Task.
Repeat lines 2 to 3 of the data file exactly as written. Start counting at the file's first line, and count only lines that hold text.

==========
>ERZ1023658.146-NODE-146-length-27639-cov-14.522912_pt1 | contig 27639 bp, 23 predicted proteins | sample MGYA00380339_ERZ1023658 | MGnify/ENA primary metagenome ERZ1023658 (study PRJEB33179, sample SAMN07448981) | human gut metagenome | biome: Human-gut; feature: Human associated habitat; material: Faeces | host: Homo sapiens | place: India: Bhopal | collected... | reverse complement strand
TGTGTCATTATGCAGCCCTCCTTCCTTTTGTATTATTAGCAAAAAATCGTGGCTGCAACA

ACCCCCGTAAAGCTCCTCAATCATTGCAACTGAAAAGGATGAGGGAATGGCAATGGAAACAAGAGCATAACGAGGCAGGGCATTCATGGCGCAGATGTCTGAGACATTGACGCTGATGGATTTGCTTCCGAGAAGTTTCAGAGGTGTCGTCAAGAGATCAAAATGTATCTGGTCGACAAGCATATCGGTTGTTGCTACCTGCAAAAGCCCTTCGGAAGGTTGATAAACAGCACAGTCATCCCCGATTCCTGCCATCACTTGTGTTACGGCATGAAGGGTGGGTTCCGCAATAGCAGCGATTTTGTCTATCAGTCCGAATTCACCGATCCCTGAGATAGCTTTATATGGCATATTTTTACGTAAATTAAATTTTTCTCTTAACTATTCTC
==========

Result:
TGTGTCATTATGCAGCCCTCCTTCCTTTTGTATTATTAGCAAAAAATCGTGGCTGCAACA

ACCCCCGTAAAGCTCCTCAATCATTGCAACTGAAAAGGATGAGGGAATGGCAATGGAAACAAGAGCATAACGAGGCAGGGCATTCATGGCGCAGATGTCTGAGACATTGACGCTGATGGATTTGCTTCCGAGAAGTTTCAGAGGTGTCGTCAAGAGATCAAAATGTATCTGGTCGACAAGCATATCGGTTGTTGCTACCTGCAAAAGCCCTTCGGAAGGTTGATAAACAGCACAGTCATCCCCGATTCCTGCCATCACTTGTGTTACGGCATGAAGGGTGGGTTCCGCAATAGCAGCGATTTTGTCTATCAGTCCGAATTCACCGATCCCTGAGATAGCTTTATATGGCATATTTTTACGTAAATTAAATTTTTCTCTTAACTATTCTC